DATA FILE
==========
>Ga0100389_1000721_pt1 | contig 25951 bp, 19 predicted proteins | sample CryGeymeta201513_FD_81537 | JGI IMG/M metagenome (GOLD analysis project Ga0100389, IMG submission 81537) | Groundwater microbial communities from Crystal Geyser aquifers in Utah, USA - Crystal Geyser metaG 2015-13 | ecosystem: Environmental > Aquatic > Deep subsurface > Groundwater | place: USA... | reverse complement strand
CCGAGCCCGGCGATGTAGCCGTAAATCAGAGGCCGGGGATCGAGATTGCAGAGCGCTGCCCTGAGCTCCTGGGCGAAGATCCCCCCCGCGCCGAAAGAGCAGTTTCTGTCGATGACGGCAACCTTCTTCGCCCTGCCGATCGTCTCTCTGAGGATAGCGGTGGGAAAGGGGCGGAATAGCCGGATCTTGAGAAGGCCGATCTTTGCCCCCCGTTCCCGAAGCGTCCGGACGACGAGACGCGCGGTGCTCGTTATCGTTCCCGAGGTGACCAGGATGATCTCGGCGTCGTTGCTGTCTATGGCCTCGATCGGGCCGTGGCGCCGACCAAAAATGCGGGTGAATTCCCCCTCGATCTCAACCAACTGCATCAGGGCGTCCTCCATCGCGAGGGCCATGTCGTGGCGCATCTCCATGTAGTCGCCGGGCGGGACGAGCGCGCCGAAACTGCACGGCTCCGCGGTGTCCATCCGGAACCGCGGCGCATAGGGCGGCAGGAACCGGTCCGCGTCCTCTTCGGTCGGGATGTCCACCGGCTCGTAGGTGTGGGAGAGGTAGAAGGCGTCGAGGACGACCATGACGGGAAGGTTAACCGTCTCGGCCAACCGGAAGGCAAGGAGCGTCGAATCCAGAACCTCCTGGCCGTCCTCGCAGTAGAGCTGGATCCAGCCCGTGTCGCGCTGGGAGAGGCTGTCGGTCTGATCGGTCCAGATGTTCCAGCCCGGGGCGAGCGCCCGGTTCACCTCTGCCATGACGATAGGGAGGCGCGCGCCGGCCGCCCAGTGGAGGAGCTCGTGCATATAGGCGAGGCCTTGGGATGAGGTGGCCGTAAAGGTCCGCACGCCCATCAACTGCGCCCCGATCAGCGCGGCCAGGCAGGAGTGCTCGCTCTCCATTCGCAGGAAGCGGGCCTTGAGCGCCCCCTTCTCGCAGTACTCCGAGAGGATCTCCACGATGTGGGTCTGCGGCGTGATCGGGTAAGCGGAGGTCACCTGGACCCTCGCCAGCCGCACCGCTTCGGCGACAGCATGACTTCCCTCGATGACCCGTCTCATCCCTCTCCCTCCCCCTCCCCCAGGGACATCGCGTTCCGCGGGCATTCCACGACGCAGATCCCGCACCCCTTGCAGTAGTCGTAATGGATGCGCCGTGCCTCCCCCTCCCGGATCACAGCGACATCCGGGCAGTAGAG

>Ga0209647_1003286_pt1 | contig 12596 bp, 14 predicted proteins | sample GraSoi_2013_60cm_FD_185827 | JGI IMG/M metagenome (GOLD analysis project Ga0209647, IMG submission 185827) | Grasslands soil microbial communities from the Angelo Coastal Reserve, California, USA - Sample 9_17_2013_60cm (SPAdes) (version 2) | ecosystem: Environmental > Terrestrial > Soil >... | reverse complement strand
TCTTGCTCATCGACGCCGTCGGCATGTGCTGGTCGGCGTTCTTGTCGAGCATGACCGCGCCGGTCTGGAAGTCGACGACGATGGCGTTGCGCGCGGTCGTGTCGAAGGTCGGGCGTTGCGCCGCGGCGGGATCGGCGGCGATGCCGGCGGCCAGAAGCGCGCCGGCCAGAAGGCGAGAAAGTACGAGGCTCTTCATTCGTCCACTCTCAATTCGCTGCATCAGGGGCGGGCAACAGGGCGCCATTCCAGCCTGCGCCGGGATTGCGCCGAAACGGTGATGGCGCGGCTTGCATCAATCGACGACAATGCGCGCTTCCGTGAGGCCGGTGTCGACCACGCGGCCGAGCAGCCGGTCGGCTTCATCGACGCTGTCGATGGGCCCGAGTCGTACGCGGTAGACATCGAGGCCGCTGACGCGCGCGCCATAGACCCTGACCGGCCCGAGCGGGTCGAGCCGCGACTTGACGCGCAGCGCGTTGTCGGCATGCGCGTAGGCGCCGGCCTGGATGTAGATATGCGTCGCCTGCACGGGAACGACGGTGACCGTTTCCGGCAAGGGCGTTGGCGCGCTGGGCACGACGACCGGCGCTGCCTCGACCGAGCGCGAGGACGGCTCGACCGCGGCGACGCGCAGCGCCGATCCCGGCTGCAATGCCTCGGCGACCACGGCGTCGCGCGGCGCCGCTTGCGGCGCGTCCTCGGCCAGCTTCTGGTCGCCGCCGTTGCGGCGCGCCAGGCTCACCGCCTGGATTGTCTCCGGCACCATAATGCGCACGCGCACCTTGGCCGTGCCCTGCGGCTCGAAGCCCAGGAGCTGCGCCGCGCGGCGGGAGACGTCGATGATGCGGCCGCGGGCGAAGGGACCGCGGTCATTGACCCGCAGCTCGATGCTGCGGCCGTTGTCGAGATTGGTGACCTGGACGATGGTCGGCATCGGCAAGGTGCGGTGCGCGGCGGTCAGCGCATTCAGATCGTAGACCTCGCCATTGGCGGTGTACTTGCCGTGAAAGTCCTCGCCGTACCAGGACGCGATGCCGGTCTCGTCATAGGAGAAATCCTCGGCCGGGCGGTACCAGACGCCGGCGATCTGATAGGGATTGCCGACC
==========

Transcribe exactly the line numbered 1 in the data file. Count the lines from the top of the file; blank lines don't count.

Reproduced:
>Ga0100389_1000721_pt1 | contig 25951 bp, 19 predicted proteins | sample CryGeymeta201513_FD_81537 | JGI IMG/M metagenome (GOLD analysis project Ga0100389, IMG submission 81537) | Groundwater microbial communities from Crystal Geyser aquifers in Utah, USA - Crystal Geyser metaG 2015-13 | ecosystem: Environmental > Aquatic > Deep subsurface > Groundwater | place: USA... | reverse complement strand